The flight started out great I was cleaning up my flaps and departing the pattern to the west. When all of a sudden shortly after takeoff my GPS posted an alert NO RAIM AVAILABLE!!! OH NO!!! What am I going to do now?! Initially I thought no problem I will land at our primary airport/Drop Zone which was located halfway to Hamilton NY so I could troubleshoot, regroup, and re-plan.
So I decided to whip out my sectional chart, plotter, & E6B. I found where I was on the sectional plotted a new course and began to use basic pilotage and little bit of dead reckoning to locate the airport. I knew if I could keep Schenectady County Airport to my right and Albany Int'l to my left, I could find my home airport in the middle. I passed between the two airports at 6500ft and could not get eyes on my home airport I flew zig zag patterns east to west searching for the airport.
After all of that spur of the moment planning I was officially lost in the air. I couldn't believe it, thoughts of my flight instructor telling me to always have a back up for my primary nav aid popped into my head. "Backup the GPS with the VOR and backup the VOR with your planned route on your sectional. Constantly find where you are on the sectional, you can never have too many backups while flying redundancy will keep you alive". After coming to the realization that I was lost, I swallowed my pride and contacted Albany approach. I admitted to being lost and needing help, they provided me with vectors and I found my way home. I landed and got myself together, planned a new flight, and I made it to Hamilton without the use of a GPS.
Develop Basic Navigation Skills
While flying confirm your position using visual cues, land based navigation aids, and dead reckoning(Slowly becoming a lost art in the world of aviation!!!). Practice flying with the GPS as the backup or secondary form of navigation instead of it being your primary navigation aid. If you are using GPS as the primary form of enroute navigation, you can use VOR's and ground based navigation aids when available to provide a backup to GPS or other RNAV information.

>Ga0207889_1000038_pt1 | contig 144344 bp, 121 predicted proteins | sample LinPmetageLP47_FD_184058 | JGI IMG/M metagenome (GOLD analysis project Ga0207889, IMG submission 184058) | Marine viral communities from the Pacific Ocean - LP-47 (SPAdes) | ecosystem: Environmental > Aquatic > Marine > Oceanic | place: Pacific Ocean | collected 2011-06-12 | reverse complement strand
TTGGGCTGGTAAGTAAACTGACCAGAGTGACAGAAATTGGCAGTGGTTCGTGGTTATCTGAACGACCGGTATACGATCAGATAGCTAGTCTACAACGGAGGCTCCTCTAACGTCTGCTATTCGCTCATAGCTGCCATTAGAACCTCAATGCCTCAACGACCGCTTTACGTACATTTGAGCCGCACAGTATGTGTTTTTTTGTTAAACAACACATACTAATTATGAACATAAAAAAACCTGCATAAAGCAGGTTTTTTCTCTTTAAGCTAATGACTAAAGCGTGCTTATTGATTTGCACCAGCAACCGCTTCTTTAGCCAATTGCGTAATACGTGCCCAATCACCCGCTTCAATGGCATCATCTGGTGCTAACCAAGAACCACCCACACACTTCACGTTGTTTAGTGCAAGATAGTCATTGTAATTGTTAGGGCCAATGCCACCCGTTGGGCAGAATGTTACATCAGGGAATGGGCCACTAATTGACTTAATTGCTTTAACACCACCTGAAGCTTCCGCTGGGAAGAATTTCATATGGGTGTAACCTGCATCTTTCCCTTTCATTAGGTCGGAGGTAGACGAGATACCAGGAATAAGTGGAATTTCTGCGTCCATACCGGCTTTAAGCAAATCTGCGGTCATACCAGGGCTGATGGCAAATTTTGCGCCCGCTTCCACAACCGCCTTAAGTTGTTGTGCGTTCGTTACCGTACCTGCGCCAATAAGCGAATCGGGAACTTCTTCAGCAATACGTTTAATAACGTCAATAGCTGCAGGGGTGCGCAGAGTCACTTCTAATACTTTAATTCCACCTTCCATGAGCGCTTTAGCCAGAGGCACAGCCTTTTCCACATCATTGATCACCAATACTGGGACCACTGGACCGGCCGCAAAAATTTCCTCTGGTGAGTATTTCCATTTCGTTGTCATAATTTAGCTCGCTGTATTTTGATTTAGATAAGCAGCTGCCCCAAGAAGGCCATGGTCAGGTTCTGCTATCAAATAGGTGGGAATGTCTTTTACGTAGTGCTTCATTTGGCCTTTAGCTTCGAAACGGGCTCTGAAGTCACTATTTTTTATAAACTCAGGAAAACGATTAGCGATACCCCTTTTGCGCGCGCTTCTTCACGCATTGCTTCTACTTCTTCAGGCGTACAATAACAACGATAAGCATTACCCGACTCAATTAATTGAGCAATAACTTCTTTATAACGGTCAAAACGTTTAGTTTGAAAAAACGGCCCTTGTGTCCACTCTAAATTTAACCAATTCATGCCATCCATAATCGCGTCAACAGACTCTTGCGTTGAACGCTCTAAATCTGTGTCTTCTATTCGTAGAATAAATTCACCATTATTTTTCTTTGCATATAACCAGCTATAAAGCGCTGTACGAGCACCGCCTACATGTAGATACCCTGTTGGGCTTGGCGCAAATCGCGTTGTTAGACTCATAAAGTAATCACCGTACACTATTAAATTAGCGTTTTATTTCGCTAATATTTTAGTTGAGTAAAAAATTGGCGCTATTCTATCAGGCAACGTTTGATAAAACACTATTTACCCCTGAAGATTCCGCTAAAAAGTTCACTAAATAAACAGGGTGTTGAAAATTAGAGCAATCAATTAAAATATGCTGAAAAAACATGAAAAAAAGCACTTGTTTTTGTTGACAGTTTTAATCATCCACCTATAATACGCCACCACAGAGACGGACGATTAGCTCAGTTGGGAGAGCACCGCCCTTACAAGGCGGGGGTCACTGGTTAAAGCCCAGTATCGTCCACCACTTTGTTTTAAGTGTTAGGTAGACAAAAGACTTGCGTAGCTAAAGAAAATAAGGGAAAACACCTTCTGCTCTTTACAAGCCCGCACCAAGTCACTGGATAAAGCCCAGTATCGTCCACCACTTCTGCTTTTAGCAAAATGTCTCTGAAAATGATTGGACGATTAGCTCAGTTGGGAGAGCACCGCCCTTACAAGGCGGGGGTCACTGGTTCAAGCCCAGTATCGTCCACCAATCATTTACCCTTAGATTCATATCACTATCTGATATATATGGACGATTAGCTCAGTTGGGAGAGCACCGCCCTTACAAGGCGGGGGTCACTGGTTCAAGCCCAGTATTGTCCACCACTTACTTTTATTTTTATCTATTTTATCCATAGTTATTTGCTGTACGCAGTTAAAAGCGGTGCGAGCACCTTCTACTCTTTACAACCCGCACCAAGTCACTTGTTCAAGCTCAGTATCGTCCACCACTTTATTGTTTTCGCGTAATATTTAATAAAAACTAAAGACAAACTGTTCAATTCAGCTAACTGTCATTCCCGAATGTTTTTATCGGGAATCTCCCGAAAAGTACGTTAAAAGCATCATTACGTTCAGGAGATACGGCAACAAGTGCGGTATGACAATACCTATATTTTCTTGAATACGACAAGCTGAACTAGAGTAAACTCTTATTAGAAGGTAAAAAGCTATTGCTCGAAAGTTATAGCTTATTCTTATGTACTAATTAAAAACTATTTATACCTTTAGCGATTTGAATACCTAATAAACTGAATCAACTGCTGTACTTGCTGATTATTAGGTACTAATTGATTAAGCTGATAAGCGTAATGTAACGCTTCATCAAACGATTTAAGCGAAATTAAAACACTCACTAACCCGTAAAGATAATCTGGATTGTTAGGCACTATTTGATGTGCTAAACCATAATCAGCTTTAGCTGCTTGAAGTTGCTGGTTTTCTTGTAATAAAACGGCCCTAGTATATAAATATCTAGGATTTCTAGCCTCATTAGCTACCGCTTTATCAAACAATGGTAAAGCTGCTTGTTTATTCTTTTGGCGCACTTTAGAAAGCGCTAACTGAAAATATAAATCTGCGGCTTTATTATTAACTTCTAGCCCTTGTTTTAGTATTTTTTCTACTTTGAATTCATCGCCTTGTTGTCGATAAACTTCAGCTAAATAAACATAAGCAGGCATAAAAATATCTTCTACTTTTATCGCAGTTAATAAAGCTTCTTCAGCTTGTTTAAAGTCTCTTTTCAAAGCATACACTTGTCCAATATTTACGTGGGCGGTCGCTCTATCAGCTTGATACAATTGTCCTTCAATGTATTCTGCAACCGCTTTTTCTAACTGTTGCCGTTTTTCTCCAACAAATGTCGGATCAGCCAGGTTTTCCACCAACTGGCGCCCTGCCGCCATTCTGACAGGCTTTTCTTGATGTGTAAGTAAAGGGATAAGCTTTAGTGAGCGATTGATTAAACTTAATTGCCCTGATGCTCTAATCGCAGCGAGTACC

Think "DAD" & Green Data
Always know your heading, altitude, and distance to the desired fix. Think "DAD": distance, altitude, and direction. If the GPS fails or you have trouble entering information, you can quickly revert to primary methods of navigation and maintain your course through flying your known heading. Airline pilots call this "flying green data".
Prepare a head of time & Practice the full approach
Be fully aware of the environment you are going into. Give yourself enough time to become familiar with the approach and notify ATC if you are unable to safely proceed due to unexpected changes with an enroute clearance or approach clearance.
Pilots become accustomed to flying instrument approaches through radar vectors. You should be confident in flying without air traffic control vectors. Practice flying green data and full approaches without the vectoring assistance of air traffic control.